Global Weekly Review - 03.05.16

Jim McGrath
J A McGrath

The first Classics of the European season have typically proven a watershed for the top bracket three-year-olds, and decisions have already been taken on which direction their campaigns will follow for the remainder of the year.

The first Classics of the European season have typically proven a watershed for the top bracket three-year-olds, and decisions have already been taken on which direction their campaigns will follow for the remainder of the year.

Godolphin headed to Newmarket's G1 2,000 Guineas with 3 major chances, and came out of the race with a confirmed miler and a confirmed sprinter, both destined for Royal Ascot.

The Richard Fahey-trained Ribchester finished a solid third to Galileo Gold and Massaat - he was beaten three and a half lengths by the convincing winner - with a performance that confirmed the trainer's high opinion of this admirable son of Iffraaj.

He is now set to be aimed at the one-mile G1 St James's Palace Stakes at Royal Ascot next month. John Ferguson, the Chief Executive and Racing Manager of Godolphin, said: "Ribchester has run really well for his third, and we are all delighted.

Richard would like to give him a little break now before coming back for Ascot."

The Mark Johnston-trained Buratino, on the other hand, is set to return to sprinting following his ninth. "He didn't stay, and therefore we feel the best target at the Royal meeting will be the G1 Commonwealth Cup, over six furlongs. He is a course and distance winner (taking last year's G2 Coventry Stakes)," he added.

Herald The Dawn, saddled by Jim Bolger, came home eighth. "There is no specific target at the moment, but Jim felt afterwards that he should be ridden more positively in future," Ferguson pointed out.

In many ways, the Guineas Meeting at Newmarket was a discovery experience that changed plans for several horses, but it also provided a platform on which certain stars were paraded.

Top of that list was Godolphin's Usherette, who proved too smart for G1 winner Arabian Queen in the G2 Dahlia Stakes, over nine furlongs, producing a stunning final sprint for home.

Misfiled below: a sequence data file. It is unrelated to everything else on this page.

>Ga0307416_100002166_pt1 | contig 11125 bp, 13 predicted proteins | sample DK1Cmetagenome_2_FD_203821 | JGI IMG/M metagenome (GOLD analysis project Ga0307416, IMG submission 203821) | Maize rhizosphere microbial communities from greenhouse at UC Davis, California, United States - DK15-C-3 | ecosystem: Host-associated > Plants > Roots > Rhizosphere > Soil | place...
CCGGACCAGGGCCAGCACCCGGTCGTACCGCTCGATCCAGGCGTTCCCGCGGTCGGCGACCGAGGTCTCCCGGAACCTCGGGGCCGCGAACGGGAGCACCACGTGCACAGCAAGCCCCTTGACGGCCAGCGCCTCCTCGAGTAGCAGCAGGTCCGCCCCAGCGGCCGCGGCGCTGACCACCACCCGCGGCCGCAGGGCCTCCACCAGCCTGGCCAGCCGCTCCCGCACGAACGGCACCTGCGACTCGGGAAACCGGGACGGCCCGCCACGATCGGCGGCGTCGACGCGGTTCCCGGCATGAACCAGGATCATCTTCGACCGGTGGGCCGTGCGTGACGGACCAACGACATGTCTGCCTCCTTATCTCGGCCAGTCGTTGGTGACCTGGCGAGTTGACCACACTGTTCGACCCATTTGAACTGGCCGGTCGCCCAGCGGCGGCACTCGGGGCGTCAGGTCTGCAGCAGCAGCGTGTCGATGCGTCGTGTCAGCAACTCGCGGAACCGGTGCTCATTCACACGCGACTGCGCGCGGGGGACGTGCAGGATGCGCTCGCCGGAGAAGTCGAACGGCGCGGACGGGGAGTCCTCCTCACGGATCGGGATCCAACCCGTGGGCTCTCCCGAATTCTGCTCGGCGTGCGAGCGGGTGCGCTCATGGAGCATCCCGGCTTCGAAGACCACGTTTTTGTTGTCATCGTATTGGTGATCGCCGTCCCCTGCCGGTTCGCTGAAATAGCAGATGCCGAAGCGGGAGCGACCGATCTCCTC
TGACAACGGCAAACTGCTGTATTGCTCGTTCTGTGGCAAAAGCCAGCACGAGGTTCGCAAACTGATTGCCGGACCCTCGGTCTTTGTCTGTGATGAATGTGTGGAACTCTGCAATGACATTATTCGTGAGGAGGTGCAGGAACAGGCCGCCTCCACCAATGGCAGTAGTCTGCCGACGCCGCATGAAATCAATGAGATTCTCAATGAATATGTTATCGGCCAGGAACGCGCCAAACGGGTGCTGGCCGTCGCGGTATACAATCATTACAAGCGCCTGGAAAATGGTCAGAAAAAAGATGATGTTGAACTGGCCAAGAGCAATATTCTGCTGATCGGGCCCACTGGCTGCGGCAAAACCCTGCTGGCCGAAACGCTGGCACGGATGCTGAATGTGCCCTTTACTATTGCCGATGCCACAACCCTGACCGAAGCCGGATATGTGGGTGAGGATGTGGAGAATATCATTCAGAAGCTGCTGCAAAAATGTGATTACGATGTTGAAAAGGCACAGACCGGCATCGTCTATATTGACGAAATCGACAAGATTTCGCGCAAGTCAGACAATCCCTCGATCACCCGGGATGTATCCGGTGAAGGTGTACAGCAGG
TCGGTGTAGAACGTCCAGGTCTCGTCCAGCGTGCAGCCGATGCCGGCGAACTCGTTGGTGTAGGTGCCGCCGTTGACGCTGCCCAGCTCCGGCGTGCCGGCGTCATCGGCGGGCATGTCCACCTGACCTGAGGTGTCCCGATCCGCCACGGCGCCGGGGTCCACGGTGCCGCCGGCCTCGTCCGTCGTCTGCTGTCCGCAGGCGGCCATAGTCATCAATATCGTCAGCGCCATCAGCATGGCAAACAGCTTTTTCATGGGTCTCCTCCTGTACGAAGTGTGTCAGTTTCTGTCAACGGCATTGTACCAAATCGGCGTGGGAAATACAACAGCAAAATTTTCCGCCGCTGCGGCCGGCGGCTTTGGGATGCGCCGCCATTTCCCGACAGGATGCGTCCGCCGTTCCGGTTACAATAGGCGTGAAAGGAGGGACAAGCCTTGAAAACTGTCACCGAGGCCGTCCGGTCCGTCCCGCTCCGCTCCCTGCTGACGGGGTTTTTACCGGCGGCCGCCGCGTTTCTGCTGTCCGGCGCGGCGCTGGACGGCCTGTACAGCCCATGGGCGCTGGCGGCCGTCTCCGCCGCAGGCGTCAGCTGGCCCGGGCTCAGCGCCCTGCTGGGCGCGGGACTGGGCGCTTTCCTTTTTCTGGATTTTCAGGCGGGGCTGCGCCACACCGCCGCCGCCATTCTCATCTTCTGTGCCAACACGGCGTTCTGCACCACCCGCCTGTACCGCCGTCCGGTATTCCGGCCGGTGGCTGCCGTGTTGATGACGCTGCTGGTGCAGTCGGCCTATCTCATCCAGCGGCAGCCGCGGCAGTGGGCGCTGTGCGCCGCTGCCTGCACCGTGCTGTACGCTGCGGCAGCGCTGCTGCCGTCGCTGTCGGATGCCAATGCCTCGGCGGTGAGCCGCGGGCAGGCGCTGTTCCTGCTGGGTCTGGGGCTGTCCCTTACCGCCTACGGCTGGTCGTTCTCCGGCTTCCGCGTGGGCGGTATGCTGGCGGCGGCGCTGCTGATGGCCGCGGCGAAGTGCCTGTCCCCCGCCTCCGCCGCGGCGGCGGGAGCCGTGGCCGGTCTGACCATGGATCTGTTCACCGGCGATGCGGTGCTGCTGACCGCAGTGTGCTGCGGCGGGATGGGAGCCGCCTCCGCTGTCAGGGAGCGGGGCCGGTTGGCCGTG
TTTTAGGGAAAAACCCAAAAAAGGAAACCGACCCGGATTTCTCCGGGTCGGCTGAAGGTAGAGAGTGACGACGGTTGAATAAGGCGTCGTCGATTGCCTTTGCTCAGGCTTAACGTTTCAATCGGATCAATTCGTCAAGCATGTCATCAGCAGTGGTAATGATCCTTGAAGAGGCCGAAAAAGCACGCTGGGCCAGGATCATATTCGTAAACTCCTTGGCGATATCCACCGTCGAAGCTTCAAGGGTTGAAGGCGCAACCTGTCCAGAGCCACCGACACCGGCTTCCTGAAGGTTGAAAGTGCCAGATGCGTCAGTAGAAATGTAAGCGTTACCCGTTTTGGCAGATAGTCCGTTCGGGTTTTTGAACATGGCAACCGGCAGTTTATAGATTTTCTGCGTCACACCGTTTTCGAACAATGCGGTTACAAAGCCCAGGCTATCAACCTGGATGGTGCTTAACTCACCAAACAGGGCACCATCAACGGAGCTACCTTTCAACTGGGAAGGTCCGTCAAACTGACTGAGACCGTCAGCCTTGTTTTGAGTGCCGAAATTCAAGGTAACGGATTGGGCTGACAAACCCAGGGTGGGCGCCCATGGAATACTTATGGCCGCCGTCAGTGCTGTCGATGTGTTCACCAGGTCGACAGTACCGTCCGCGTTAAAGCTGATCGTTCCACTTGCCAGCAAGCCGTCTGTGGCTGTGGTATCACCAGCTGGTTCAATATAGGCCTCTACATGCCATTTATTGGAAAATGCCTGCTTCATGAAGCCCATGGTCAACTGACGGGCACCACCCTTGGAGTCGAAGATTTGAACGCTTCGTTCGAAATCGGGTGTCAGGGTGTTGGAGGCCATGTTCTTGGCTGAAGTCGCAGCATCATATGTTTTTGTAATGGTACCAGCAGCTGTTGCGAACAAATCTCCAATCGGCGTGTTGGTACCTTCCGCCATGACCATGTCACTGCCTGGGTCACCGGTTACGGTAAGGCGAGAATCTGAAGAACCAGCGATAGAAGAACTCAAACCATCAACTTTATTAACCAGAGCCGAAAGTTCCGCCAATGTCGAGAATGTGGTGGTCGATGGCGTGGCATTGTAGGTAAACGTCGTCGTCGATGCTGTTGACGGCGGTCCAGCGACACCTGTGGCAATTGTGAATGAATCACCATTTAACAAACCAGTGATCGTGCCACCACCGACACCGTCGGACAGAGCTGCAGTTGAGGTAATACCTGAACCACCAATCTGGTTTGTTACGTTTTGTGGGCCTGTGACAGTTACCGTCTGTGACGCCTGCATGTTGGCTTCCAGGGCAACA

Trainer Andre Fabre hailed her as one of the best fillies he has trained. "She has the best weapon a racehorse can have, and that is acceleration. This was only her sixth race. She will be just as efficient over a mile, and the faster the ground the better she will be," Fabre said.

On a highly successful weekend globally - Godolphin also had 5 winners in Australia and 2 in Japan - Charlie Appleby sent out a couple of rapid improvers in the three-year-old ranks; Hawkbill, who took the Listed Newmarket Stakes, and Folkswood, the winner of a one-mile handicap.

Hawkbill is set to have a crack next at the G1 Prix du Jockey-Club (French Derby). "We were very pleased with him, and we think that Chantilly is really going to suit him," Ferguson explained. "Folkswood could be aimed at the Britannia (Royal Ascot), but we will first see how the handicapper assesses him," he added.

Appleby also sent Safety Check to Hong Kong, where he finished an honourable fifth to the brilliant Maurice in Sunday's G1 Champions Mile after having every chance. Safety Check will now be sent for a break and come back for the seven-furlong G2 Lennox Stakes at Goodwood, and he also has the option of a trip to Saratoga in August.

That Hong Kong card also featured Australian five-year-old Chautauqua winning the G1 Chairman's Sprint Prize with yet another incredible last-to-first sprint in the home straight. Soon after, however, connections announced they would decline an invitation to run at Royal Ascot, which must come as welcome news to owners of Europe's best sprinters.

Jungle Cat, another who is currently thriving for Appleby, finished an excellent second in the G3 Palace House Stakes at Newmarket. He will be entered for both the major sprints at the Royal Meeting, with the G1 King's Stand preferred at this stage.

Meanwhile, plans for Jack Hobbs are on hold after he was pulled up by William Buick when the jockey felt something amiss with the colt in the G2 Jockey Club Stakes.

Trainer John Gosden has ordered tests to be taken. "No risks will be taken with him, and everything will be done to find what went wrong," Ferguson said.

Newmarket's G1 1,000 Guineas was won in brilliant style by Minding, but the Mark Johnston-trained Lumiere, in the colours of His Highness Sheikh Hamdan bin Mohammed, finished last of the 16 runners, clearly performing well below her best.

Ferguson said the next move would involve returning to basics with this brilliant filly. "We feel she should go back to where we know she has excelled, and that is over a sprint distance. She will be entered for the G1 Commonwealth Cup, and probably also the G1 Diamond Jubilee at Royal Ascot," he reported.